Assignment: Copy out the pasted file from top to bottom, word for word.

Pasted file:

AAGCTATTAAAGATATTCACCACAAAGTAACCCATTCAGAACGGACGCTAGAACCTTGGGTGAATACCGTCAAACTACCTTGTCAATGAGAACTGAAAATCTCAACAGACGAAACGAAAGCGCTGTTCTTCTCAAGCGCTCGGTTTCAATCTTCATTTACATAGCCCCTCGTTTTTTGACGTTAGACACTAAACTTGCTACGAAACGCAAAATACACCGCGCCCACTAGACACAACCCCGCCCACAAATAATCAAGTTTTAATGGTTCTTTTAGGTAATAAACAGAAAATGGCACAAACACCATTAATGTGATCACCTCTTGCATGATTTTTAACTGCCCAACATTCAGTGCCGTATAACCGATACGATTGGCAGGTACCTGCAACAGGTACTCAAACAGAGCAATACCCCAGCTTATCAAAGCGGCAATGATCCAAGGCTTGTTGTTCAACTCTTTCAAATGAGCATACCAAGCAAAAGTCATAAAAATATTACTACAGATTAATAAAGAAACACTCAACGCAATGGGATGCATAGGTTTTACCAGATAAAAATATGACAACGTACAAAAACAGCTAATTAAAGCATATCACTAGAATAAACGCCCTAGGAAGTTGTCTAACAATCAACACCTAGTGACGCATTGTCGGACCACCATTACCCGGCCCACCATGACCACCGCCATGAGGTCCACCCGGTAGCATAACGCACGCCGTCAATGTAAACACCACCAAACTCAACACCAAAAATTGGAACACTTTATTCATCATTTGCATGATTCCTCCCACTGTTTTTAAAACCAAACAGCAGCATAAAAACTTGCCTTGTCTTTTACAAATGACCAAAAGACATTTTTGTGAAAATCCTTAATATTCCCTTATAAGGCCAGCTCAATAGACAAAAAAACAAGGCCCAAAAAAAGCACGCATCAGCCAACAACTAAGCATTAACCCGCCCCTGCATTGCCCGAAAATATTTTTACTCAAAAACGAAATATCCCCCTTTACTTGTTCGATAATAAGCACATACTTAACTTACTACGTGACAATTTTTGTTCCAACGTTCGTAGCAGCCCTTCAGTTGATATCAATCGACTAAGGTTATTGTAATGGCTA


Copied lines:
AAGCTATTAAAGATATTCACCACAAAGTAACCCATTCAGAACGGACGCTAGAACCTTGGGTGAATACCGTCAAACTACCTTGTCAATGAGAACTGAAAATCTCAACAGACGAAACGAAAGCGCTGTTCTTCTCAAGCGCTCGGTTTCAATCTTCATTTACATAGCCCCTCGTTTTTTGACGTTAGACACTAAACTTGCTACGAAACGCAAAATACACCGCGCCCACTAGACACAACCCCGCCCACAAATAATCAAGTTTTAATGGTTCTTTTAGGTAATAAACAGAAAATGGCACAAACACCATTAATGTGATCACCTCTTGCATGATTTTTAACTGCCCAACATTCAGTGCCGTATAACCGATACGATTGGCAGGTACCTGCAACAGGTACTCAAACAGAGCAATACCCCAGCTTATCAAAGCGGCAATGATCCAAGGCTTGTTGTTCAACTCTTTCAAATGAGCATACCAAGCAAAAGTCATAAAAATATTACTACAGATTAATAAAGAAACACTCAACGCAATGGGATGCATAGGTTTTACCAGATAAAAATATGACAACGTACAAAAACAGCTAATTAAAGCATATCACTAGAATAAACGCCCTAGGAAGTTGTCTAACAATCAACACCTAGTGACGCATTGTCGGACCACCATTACCCGGCCCACCATGACCACCGCCATGAGGTCCACCCGGTAGCATAACGCACGCCGTCAATGTAAACACCACCAAACTCAACACCAAAAATTGGAACACTTTATTCATCATTTGCATGATTCCTCCCACTGTTTTTAAAACCAAACAGCAGCATAAAAACTTGCCTTGTCTTTTACAAATGACCAAAAGACATTTTTGTGAAAATCCTTAATATTCCCTTATAAGGCCAGCTCAATAGACAAAAAAACAAGGCCCAAAAAAAGCACGCATCAGCCAACAACTAAGCATTAACCCGCCCCTGCATTGCCCGAAAATATTTTTACTCAAAAACGAAATATCCCCCTTTACTTGTTCGATAATAAGCACATACTTAACTTACTACGTGACAATTTTTGTTCCAACGTTCGTAGCAGCCCTTCAGTTGATATCAATCGACTAAGGTTATTGTAATGGCTA